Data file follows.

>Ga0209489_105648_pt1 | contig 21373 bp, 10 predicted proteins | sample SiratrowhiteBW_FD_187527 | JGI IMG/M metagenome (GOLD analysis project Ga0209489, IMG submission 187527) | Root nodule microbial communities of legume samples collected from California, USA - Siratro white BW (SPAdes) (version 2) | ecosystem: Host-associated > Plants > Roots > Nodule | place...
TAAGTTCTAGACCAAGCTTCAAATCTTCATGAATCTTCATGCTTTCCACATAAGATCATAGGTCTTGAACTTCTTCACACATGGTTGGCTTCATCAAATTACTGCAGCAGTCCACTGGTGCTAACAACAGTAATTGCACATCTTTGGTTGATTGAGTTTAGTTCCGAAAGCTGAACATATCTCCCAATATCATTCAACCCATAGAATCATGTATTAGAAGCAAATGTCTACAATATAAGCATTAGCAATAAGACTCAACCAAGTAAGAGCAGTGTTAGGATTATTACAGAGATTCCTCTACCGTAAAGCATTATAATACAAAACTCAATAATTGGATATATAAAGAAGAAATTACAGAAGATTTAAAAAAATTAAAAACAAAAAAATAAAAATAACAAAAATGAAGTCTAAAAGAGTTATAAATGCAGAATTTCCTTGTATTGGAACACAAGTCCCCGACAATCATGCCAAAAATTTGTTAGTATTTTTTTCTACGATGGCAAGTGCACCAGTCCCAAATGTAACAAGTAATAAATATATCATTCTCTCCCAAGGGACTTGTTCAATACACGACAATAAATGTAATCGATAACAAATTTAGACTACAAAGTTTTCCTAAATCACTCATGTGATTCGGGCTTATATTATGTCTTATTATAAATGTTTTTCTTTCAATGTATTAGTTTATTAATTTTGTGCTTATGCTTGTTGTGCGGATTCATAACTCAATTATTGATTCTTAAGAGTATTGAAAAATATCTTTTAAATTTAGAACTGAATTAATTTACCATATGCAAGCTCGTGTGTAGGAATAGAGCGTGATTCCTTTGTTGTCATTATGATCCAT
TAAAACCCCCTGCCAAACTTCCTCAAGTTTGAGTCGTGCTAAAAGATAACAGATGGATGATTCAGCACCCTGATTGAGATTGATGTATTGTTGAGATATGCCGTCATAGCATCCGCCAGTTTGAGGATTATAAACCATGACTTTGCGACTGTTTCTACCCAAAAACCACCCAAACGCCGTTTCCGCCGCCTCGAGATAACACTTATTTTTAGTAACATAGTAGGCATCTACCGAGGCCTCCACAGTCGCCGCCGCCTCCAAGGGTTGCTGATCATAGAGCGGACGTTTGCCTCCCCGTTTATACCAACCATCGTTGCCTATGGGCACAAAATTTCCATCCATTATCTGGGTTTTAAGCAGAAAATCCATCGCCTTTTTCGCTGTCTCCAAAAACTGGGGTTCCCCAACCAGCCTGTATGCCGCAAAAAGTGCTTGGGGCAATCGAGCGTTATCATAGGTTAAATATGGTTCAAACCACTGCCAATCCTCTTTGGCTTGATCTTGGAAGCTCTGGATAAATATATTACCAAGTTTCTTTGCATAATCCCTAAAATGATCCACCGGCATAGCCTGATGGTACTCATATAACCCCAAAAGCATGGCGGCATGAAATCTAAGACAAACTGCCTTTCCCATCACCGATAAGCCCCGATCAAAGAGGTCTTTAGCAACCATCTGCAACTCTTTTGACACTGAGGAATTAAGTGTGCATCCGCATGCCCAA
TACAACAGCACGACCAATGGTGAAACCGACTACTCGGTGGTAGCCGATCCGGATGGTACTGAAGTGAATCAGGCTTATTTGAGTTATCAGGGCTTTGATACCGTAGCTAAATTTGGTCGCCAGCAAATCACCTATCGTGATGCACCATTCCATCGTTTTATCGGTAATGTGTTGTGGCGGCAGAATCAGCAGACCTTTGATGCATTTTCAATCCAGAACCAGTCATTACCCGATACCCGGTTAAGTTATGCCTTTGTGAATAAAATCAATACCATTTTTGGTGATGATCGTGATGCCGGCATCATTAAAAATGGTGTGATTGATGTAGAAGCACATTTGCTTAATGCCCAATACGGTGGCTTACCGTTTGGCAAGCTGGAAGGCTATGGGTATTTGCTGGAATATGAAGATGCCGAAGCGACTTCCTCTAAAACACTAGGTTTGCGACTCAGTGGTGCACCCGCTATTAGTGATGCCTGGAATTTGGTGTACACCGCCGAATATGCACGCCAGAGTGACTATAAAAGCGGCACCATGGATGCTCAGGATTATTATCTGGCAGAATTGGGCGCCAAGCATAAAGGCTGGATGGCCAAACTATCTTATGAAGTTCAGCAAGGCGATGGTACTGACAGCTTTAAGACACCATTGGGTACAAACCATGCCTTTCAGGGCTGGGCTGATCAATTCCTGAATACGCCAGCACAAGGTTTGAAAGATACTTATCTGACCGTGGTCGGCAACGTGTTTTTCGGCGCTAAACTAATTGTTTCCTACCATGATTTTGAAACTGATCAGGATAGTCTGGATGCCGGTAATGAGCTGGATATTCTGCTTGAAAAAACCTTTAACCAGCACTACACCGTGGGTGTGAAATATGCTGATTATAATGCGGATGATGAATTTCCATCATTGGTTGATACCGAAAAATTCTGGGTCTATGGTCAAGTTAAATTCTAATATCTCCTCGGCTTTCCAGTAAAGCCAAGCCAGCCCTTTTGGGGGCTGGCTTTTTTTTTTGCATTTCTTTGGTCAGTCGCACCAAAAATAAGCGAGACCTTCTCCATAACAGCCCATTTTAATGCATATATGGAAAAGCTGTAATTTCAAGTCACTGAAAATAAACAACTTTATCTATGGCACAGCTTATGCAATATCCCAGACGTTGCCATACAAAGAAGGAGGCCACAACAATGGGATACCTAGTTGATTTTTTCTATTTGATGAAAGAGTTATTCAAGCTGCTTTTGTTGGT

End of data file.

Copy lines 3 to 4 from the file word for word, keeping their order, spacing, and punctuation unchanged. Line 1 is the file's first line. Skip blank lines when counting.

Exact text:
TAAAACCCCCTGCCAAACTTCCTCAAGTTTGAGTCGTGCTAAAAGATAACAGATGGATGATTCAGCACCCTGATTGAGATTGATGTATTGTTGAGATATGCCGTCATAGCATCCGCCAGTTTGAGGATTATAAACCATGACTTTGCGACTGTTTCTACCCAAAAACCACCCAAACGCCGTTTCCGCCGCCTCGAGATAACACTTATTTTTAGTAACATAGTAGGCATCTACCGAGGCCTCCACAGTCGCCGCCGCCTCCAAGGGTTGCTGATCATAGAGCGGACGTTTGCCTCCCCGTTTATACCAACCATCGTTGCCTATGGGCACAAAATTTCCATCCATTATCTGGGTTTTAAGCAGAAAATCCATCGCCTTTTTCGCTGTCTCCAAAAACTGGGGTTCCCCAACCAGCCTGTATGCCGCAAAAAGTGCTTGGGGCAATCGAGCGTTATCATAGGTTAAATATGGTTCAAACCACTGCCAATCCTCTTTGGCTTGATCTTGGAAGCTCTGGATAAATATATTACCAAGTTTCTTTGCATAATCCCTAAAATGATCCACCGGCATAGCCTGATGGTACTCATATAACCCCAAAAGCATGGCGGCATGAAATCTAAGACAAACTGCCTTTCCCATCACCGATAAGCCCCGATCAAAGAGGTCTTTAGCAACCATCTGCAACTCTTTTGACACTGAGGAATTAAGTGTGCATCCGCATGCCCAA
TACAACAGCACGACCAATGGTGAAACCGACTACTCGGTGGTAGCCGATCCGGATGGTACTGAAGTGAATCAGGCTTATTTGAGTTATCAGGGCTTTGATACCGTAGCTAAATTTGGTCGCCAGCAAATCACCTATCGTGATGCACCATTCCATCGTTTTATCGGTAATGTGTTGTGGCGGCAGAATCAGCAGACCTTTGATGCATTTTCAATCCAGAACCAGTCATTACCCGATACCCGGTTAAGTTATGCCTTTGTGAATAAAATCAATACCATTTTTGGTGATGATCGTGATGCCGGCATCATTAAAAATGGTGTGATTGATGTAGAAGCACATTTGCTTAATGCCCAATACGGTGGCTTACCGTTTGGCAAGCTGGAAGGCTATGGGTATTTGCTGGAATATGAAGATGCCGAAGCGACTTCCTCTAAAACACTAGGTTTGCGACTCAGTGGTGCACCCGCTATTAGTGATGCCTGGAATTTGGTGTACACCGCCGAATATGCACGCCAGAGTGACTATAAAAGCGGCACCATGGATGCTCAGGATTATTATCTGGCAGAATTGGGCGCCAAGCATAAAGGCTGGATGGCCAAACTATCTTATGAAGTTCAGCAAGGCGATGGTACTGACAGCTTTAAGACACCATTGGGTACAAACCATGCCTTTCAGGGCTGGGCTGATCAATTCCTGAATACGCCAGCACAAGGTTTGAAAGATACTTATCTGACCGTGGTCGGCAACGTGTTTTTCGGCGCTAAACTAATTGTTTCCTACCATGATTTTGAAACTGATCAGGATAGTCTGGATGCCGGTAATGAGCTGGATATTCTGCTTGAAAAAACCTTTAACCAGCACTACACCGTGGGTGTGAAATATGCTGATTATAATGCGGATGATGAATTTCCATCATTGGTTGATACCGAAAAATTCTGGGTCTATGGTCAAGTTAAATTCTAATATCTCCTCGGCTTTCCAGTAAAGCCAAGCCAGCCCTTTTGGGGGCTGGCTTTTTTTTTTGCATTTCTTTGGTCAGTCGCACCAAAAATAAGCGAGACCTTCTCCATAACAGCCCATTTTAATGCATATATGGAAAAGCTGTAATTTCAAGTCACTGAAAATAAACAACTTTATCTATGGCACAGCTTATGCAATATCCCAGACGTTGCCATACAAAGAAGGAGGCCACAACAATGGGATACCTAGTTGATTTTTTCTATTTGATGAAAGAGTTATTCAAGCTGCTTTTGTTGGT